The US and Chinese economies continued to show signs of recovery this week, but that wasn’t enough to support resource prices.
Commodities ended the week lower after fresh data pointed to continued improvement in the world’s two biggest economies this week. But investors remain concerned that the global recovery is still weak and uneven.
China’s Purchasing Managers’ Index (PMI) data for October came in at 49.1 on Wednesday, which is an improvement over September’s 47.8 figure. However, the fact that the PMI remains below 50 shows that the country’s economy is still contracting — although at a slower pace.
“The Chinese economy looks set to improve slightly in the fourth quarter, which will also lift copper demand and put a floor on base metal prices,” China Futures Company analyst Yang Jun told Reuters. “But for demand to rise significantly, we need to see a clear and sustained improvement in China’s manufacturing PMI numbers above 50.”
In the US, durable goods orders jumped 9.9 percent in October, their biggest increase since 2009, due to a sharp rise in aircraft sales. The gain comes after a 13.1 percent slump in August. Aircraft sales often skew the indicator due to the volatility of the airline business and the high cost of each plane.
In addition, preliminary government estimates released Friday indicate that US gross domestic product rose at an annualized rate of 2 percent in the third quarter, topping the 1.7 percent that economists were expecting. Higher consumer and government spending, as well as continued increases in home construction, fueled the overall gain.
These improvements have been somewhat tempered by a disappointing US third-quarter earnings season. 186 S&P 500 companies have now reported their quarterly results, according to MarketWatch. On average, their earnings are down 3.9 percent from last year, with revenue up just 0.4 percent.
Goldcorp (NYSE:GG,TSX:G), Canada’s second-largest gold miner, reported record revenue of $1.5 billion in the third quarter of 2012, up from $1.3 billion a year ago. Excluding unusual items, Goldcorp earned $441 million, or $0.54 a share, beating the consensus estimate by $0.08.
The company produced 592,500 ounces of gold in the quarter, up slightly from 592,100 last year. Gold sales rose sharply, to 617,800 ounces from 571,500 ounces. Profit margins also remained healthy: Goldcorp’s average selling price for gold was $1,685 an ounce in the quarter on costs of $660 per ounce.
Roxgold (TSXV:ROG) reported positive results from drilling at its Yaramoko gold deposit in Burkina Faso. The latest drilling included diamond drill hole 223, which intersected 233.89 grams per metric ton of gold over 4.5 meters. The company said this is the most significant intercept so far in the deposit’s 55 Zone, and that the findings indicate that the zone remains open at depth. Three drill rigs are now conducting step-out drilling to further define the deposit.
Oil and gas
Canadian oil sands producer Cenovus Energy (NYSE:CVE,TSX:CVE) reported that its net earnings fell 43 percent in the third quarter, to $289 million, or $0.38 a share, from $510 million, or $0.67 a share, a year earlier. That missed consensus estimates.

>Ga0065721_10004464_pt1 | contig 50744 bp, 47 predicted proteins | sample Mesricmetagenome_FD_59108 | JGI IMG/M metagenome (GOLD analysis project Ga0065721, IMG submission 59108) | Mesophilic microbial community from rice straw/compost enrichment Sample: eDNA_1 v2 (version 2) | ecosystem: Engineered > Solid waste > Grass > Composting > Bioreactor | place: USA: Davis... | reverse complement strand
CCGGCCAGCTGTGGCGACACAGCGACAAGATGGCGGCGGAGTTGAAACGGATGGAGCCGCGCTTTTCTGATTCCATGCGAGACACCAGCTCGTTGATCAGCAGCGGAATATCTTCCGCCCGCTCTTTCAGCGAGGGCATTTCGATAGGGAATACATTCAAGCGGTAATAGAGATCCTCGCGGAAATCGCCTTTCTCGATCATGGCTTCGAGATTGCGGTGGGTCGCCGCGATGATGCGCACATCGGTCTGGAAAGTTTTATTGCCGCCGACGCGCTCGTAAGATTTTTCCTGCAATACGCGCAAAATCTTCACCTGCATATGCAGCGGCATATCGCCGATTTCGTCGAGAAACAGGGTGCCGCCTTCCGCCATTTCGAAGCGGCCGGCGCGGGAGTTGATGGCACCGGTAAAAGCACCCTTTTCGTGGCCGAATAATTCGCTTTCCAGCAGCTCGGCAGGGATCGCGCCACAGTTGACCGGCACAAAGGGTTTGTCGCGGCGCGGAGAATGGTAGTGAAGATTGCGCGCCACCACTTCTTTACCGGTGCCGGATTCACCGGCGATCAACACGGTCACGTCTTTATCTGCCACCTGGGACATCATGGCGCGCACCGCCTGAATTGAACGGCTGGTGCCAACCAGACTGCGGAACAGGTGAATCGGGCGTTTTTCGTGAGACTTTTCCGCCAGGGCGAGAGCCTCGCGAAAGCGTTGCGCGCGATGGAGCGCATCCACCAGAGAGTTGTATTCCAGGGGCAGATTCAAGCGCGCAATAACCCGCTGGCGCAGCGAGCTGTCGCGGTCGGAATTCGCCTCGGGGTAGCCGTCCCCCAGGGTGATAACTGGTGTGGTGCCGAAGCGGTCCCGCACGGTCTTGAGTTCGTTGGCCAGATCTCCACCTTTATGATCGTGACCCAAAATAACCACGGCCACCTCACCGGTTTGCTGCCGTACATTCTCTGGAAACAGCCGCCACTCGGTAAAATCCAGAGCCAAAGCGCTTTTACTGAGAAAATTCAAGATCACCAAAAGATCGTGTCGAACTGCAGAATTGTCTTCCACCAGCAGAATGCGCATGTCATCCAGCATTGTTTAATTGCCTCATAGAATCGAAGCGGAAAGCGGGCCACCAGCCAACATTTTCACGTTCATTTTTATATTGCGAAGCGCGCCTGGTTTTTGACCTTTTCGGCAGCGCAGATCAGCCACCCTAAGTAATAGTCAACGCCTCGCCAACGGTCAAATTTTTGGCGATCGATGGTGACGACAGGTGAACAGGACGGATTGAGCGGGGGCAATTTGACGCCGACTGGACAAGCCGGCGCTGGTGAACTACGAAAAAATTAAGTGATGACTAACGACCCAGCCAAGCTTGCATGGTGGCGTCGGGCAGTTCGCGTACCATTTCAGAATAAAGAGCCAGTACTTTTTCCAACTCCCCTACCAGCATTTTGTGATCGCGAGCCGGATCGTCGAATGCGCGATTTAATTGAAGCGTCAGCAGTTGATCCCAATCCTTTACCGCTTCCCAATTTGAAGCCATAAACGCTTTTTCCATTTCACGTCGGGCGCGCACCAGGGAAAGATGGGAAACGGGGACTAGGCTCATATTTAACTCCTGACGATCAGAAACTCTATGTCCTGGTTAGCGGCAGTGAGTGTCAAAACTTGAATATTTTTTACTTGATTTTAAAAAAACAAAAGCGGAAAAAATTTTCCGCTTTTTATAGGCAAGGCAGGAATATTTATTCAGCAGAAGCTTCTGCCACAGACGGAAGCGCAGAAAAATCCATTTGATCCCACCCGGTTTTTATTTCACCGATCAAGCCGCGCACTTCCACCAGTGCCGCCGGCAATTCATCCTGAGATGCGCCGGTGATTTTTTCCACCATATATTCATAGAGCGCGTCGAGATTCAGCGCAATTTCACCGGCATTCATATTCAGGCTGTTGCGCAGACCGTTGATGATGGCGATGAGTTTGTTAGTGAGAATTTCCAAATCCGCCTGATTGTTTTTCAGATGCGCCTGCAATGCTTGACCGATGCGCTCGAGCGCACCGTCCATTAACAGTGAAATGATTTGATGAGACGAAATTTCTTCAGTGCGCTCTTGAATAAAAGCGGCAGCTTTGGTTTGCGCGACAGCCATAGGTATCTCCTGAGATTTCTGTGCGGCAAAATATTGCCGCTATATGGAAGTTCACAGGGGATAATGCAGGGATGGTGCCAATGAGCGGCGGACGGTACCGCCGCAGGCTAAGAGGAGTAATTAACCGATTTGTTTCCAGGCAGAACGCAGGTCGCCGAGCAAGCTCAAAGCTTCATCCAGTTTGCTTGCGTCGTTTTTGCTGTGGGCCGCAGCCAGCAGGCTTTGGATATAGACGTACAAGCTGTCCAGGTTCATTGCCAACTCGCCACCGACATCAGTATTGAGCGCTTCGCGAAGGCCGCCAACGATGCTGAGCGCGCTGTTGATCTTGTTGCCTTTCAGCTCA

However, the drop was largely because of foreign exchange fluctuations and hedging contracts the company uses to lock in selling prices for its oil. Cash flow — which gives a clearer picture of Cenovus’ operations — jumped 41 percent, to $1.12 billion, or $1.47 a share, well ahead of the $1.22 a share that analysts were expecting. Cenovus’ average oil sands production was 95,000 barrels a day, up 44 percent from a year ago.
The company’s oil sands projects include Foster Creek and Christina Lake, which it jointly owns with ConocoPhillips (NYSE:COP). It also has interests in two refineries in the US and conventional oil properties in Alberta and Saskatchewan.
In the third quarter, Nexen’s production fell 15 percent, to 181,000 barrels per day from 213,000 during the second quarter of 2012, due to planned maintenance shutdowns at its Long Lake oil sands project and its Buzzard oil field in the North Sea. The lower production, along with higher costs related to these shutdowns, cut Nexen’s cash flow by 45 percent, to $560 million, or $1.06 a share, from $707 million, or $1.34 a share, during the previous quarter. Net income also fell sharply, to $59 million, or $0.11 a share, from $109 million, or $0.20, a year ago.
Nexen also said it still expects the takeover to close in the fourth quarter of 2012. The federal government continues to evaluate whether the bid represents a “net benefit” to Canada under the Investment Canada Act. A decision is expected by mid-November at the earliest. Last week, the government rejected a $5.9-billion bid from Malaysia’s PETRONAS for Progress Energy Resources (TSX:PRQ).
Vancouver-based Copper Fox Metals (TSXV:CUU) said that it closed a previously-announced $2.5-million financing from an insider. Under the deal, the company sold 2,173,913 units for $1.15 each. Each unit consists of one common share of Copper Fox and a warrant to purchase an additional share for $1.25 before October 24, 2013.
The company will put the funds toward its nearly-finished feasibility study on its Schaft Creek project in British Columbia. According to an estimate released in May, Schaft Creek contains a measured and indicated resource of 1.23 billion MT containing 7.1 billion pounds of copper, 455.3 million pounds of molybdenum, 7.4 million ounces of gold and 66.7 million ounces of silver.
Securities Disclosure: I, Chad Fraser, hold no positions in any of the companies mentioned in this article.